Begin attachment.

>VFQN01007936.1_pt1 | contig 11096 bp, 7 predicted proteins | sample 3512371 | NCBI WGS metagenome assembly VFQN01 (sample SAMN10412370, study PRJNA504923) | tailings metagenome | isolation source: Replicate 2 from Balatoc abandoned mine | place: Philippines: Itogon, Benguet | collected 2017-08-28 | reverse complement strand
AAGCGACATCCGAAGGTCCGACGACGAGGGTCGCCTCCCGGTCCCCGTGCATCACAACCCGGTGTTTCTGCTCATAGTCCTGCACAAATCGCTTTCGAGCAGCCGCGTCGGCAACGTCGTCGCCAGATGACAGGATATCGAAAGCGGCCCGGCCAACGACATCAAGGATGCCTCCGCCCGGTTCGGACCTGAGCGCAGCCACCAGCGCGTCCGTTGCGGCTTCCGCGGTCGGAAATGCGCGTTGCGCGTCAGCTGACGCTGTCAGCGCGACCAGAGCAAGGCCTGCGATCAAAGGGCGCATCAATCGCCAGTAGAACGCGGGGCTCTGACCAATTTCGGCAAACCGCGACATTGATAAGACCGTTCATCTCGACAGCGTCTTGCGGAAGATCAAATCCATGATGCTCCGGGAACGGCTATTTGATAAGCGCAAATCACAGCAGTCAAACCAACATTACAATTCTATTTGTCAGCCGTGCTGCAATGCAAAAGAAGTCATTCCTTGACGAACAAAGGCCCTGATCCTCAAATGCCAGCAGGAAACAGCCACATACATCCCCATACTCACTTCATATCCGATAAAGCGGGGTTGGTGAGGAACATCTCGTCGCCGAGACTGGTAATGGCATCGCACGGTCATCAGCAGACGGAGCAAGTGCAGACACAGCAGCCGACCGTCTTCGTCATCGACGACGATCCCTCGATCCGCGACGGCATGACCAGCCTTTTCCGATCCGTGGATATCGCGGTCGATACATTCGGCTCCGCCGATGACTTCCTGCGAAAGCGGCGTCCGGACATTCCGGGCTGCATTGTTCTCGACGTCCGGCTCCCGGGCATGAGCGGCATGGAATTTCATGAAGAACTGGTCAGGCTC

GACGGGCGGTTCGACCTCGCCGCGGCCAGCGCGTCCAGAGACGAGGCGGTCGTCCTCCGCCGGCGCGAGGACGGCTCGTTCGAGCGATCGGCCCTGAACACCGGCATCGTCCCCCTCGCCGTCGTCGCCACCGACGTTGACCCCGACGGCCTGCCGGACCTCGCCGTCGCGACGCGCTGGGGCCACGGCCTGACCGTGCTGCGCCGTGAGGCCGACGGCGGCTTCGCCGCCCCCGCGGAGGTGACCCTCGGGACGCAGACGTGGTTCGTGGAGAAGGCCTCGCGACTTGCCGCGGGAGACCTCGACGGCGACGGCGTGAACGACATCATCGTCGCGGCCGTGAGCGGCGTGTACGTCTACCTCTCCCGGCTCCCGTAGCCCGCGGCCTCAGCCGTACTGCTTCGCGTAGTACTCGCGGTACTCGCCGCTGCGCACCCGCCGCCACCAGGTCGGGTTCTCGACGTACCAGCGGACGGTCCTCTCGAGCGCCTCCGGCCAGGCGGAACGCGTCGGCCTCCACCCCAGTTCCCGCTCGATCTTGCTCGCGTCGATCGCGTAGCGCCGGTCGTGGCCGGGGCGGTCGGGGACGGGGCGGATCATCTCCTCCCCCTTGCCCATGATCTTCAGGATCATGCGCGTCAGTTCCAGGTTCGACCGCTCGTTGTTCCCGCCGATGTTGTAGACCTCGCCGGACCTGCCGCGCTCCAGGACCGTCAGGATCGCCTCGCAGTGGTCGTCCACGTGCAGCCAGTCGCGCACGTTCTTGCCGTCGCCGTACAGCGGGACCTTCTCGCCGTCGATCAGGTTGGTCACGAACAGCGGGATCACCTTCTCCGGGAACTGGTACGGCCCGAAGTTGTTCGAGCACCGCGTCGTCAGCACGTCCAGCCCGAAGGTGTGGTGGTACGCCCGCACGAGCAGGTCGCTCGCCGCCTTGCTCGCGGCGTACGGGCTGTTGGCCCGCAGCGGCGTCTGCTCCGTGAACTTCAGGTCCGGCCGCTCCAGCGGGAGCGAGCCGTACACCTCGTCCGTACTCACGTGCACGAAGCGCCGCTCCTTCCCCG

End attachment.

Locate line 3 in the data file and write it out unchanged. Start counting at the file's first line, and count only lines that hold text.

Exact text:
GACGGGCGGTTCGACCTCGCCGCGGCCAGCGCGTCCAGAGACGAGGCGGTCGTCCTCCGCCGGCGCGAGGACGGCTCGTTCGAGCGATCGGCCCTGAACACCGGCATCGTCCCCCTCGCCGTCGTCGCCACCGACGTTGACCCCGACGGCCTGCCGGACCTCGCCGTCGCGACGCGCTGGGGCCACGGCCTGACCGTGCTGCGCCGTGAGGCCGACGGCGGCTTCGCCGCCCCCGCGGAGGTGACCCTCGGGACGCAGACGTGGTTCGTGGAGAAGGCCTCGCGACTTGCCGCGGGAGACCTCGACGGCGACGGCGTGAACGACATCATCGTCGCGGCCGTGAGCGGCGTGTACGTCTACCTCTCCCGGCTCCCGTAGCCCGCGGCCTCAGCCGTACTGCTTCGCGTAGTACTCGCGGTACTCGCCGCTGCGCACCCGCCGCCACCAGGTCGGGTTCTCGACGTACCAGCGGACGGTCCTCTCGAGCGCCTCCGGCCAGGCGGAACGCGTCGGCCTCCACCCCAGTTCCCGCTCGATCTTGCTCGCGTCGATCGCGTAGCGCCGGTCGTGGCCGGGGCGGTCGGGGACGGGGCGGATCATCTCCTCCCCCTTGCCCATGATCTTCAGGATCATGCGCGTCAGTTCCAGGTTCGACCGCTCGTTGTTCCCGCCGATGTTGTAGACCTCGCCGGACCTGCCGCGCTCCAGGACCGTCAGGATCGCCTCGCAGTGGTCGTCCACGTGCAGCCAGTCGCGCACGTTCTTGCCGTCGCCGTACAGCGGGACCTTCTCGCCGTCGATCAGGTTGGTCACGAACAGCGGGATCACCTTCTCCGGGAACTGGTACGGCCCGAAGTTGTTCGAGCACCGCGTCGTCAGCACGTCCAGCCCGAAGGTGTGGTGGTACGCCCGCACGAGCAGGTCGCTCGCCGCCTTGCTCGCGGCGTACGGGCTGTTGGCCCGCAGCGGCGTCTGCTCCGTGAACTTCAGGTCCGGCCGCTCCAGCGGGAGCGAGCCGTACACCTCGTCCGTACTCACGTGCACGAAGCGCCGCTCCTTCCCCG